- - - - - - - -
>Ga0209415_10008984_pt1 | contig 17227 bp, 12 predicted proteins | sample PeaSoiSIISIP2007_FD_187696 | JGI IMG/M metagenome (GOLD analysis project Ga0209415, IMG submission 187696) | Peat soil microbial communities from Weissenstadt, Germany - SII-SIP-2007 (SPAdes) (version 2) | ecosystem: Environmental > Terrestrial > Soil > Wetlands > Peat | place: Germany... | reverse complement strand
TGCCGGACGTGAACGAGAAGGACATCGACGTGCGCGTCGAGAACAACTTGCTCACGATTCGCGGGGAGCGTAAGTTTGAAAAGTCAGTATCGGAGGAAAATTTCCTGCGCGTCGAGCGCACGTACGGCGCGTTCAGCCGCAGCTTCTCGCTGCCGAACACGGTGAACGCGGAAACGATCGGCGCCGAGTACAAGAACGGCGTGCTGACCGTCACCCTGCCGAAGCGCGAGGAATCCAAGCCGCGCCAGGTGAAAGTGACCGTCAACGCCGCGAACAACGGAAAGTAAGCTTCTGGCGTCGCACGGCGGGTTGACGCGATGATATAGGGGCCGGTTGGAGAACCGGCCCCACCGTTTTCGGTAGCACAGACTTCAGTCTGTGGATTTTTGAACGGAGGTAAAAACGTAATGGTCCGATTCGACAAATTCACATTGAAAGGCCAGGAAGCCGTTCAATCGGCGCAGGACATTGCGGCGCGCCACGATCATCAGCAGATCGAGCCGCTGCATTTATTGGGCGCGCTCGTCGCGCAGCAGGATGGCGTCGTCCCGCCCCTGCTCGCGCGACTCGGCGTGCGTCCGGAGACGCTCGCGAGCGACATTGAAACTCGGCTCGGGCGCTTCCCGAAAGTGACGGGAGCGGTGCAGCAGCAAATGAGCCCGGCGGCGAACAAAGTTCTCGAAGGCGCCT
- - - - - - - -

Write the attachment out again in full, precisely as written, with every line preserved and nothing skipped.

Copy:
>Ga0209415_10008984_pt1 | contig 17227 bp, 12 predicted proteins | sample PeaSoiSIISIP2007_FD_187696 | JGI IMG/M metagenome (GOLD analysis project Ga0209415, IMG submission 187696) | Peat soil microbial communities from Weissenstadt, Germany - SII-SIP-2007 (SPAdes) (version 2) | ecosystem: Environmental > Terrestrial > Soil > Wetlands > Peat | place: Germany... | reverse complement strand
TGCCGGACGTGAACGAGAAGGACATCGACGTGCGCGTCGAGAACAACTTGCTCACGATTCGCGGGGAGCGTAAGTTTGAAAAGTCAGTATCGGAGGAAAATTTCCTGCGCGTCGAGCGCACGTACGGCGCGTTCAGCCGCAGCTTCTCGCTGCCGAACACGGTGAACGCGGAAACGATCGGCGCCGAGTACAAGAACGGCGTGCTGACCGTCACCCTGCCGAAGCGCGAGGAATCCAAGCCGCGCCAGGTGAAAGTGACCGTCAACGCCGCGAACAACGGAAAGTAAGCTTCTGGCGTCGCACGGCGGGTTGACGCGATGATATAGGGGCCGGTTGGAGAACCGGCCCCACCGTTTTCGGTAGCACAGACTTCAGTCTGTGGATTTTTGAACGGAGGTAAAAACGTAATGGTCCGATTCGACAAATTCACATTGAAAGGCCAGGAAGCCGTTCAATCGGCGCAGGACATTGCGGCGCGCCACGATCATCAGCAGATCGAGCCGCTGCATTTATTGGGCGCGCTCGTCGCGCAGCAGGATGGCGTCGTCCCGCCCCTGCTCGCGCGACTCGGCGTGCGTCCGGAGACGCTCGCGAGCGACATTGAAACTCGGCTCGGGCGCTTCCCGAAAGTGACGGGAGCGGTGCAGCAGCAAATGAGCCCGGCGGCGAACAAAGTTCTCGAAGGCGCCT